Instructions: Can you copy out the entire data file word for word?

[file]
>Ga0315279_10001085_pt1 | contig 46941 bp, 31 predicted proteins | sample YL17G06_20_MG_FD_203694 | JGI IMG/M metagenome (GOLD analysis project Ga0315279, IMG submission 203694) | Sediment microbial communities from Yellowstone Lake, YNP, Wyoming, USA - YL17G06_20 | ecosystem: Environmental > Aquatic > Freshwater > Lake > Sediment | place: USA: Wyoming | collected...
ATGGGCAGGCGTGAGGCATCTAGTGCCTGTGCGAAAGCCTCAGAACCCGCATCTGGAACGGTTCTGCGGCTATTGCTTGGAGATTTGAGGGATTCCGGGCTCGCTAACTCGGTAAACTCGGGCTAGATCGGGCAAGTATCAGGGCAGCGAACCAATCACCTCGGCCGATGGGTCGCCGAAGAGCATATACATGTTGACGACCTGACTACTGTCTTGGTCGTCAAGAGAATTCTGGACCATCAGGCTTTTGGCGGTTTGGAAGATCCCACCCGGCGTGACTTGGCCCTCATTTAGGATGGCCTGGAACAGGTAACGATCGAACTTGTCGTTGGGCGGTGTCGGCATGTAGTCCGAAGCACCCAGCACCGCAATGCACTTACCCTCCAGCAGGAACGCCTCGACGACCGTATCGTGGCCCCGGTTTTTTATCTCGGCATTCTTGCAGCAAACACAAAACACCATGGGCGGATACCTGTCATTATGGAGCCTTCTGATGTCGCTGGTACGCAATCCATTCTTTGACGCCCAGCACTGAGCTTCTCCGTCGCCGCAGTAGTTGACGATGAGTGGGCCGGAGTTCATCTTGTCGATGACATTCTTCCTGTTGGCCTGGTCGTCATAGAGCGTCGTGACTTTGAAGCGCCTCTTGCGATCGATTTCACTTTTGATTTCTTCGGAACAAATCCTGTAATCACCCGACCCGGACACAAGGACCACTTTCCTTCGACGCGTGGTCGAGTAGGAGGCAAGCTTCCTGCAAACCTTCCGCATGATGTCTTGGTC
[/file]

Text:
>Ga0315279_10001085_pt1 | contig 46941 bp, 31 predicted proteins | sample YL17G06_20_MG_FD_203694 | JGI IMG/M metagenome (GOLD analysis project Ga0315279, IMG submission 203694) | Sediment microbial communities from Yellowstone Lake, YNP, Wyoming, USA - YL17G06_20 | ecosystem: Environmental > Aquatic > Freshwater > Lake > Sediment | place: USA: Wyoming | collected...
ATGGGCAGGCGTGAGGCATCTAGTGCCTGTGCGAAAGCCTCAGAACCCGCATCTGGAACGGTTCTGCGGCTATTGCTTGGAGATTTGAGGGATTCCGGGCTCGCTAACTCGGTAAACTCGGGCTAGATCGGGCAAGTATCAGGGCAGCGAACCAATCACCTCGGCCGATGGGTCGCCGAAGAGCATATACATGTTGACGACCTGACTACTGTCTTGGTCGTCAAGAGAATTCTGGACCATCAGGCTTTTGGCGGTTTGGAAGATCCCACCCGGCGTGACTTGGCCCTCATTTAGGATGGCCTGGAACAGGTAACGATCGAACTTGTCGTTGGGCGGTGTCGGCATGTAGTCCGAAGCACCCAGCACCGCAATGCACTTACCCTCCAGCAGGAACGCCTCGACGACCGTATCGTGGCCCCGGTTTTTTATCTCGGCATTCTTGCAGCAAACACAAAACACCATGGGCGGATACCTGTCATTATGGAGCCTTCTGATGTCGCTGGTACGCAATCCATTCTTTGACGCCCAGCACTGAGCTTCTCCGTCGCCGCAGTAGTTGACGATGAGTGGGCCGGAGTTCATCTTGTCGATGACATTCTTCCTGTTGGCCTGGTCGTCATAGAGCGTCGTGACTTTGAAGCGCCTCTTGCGATCGATTTCACTTTTGATTTCTTCGGAACAAATCCTGTAATCACCCGACCCGGACACAAGGACCACTTTCCTTCGACGCGTGGTCGAGTAGGAGGCAAGCTTCCTGCAAACCTTCCGCATGATGTCTTGGTC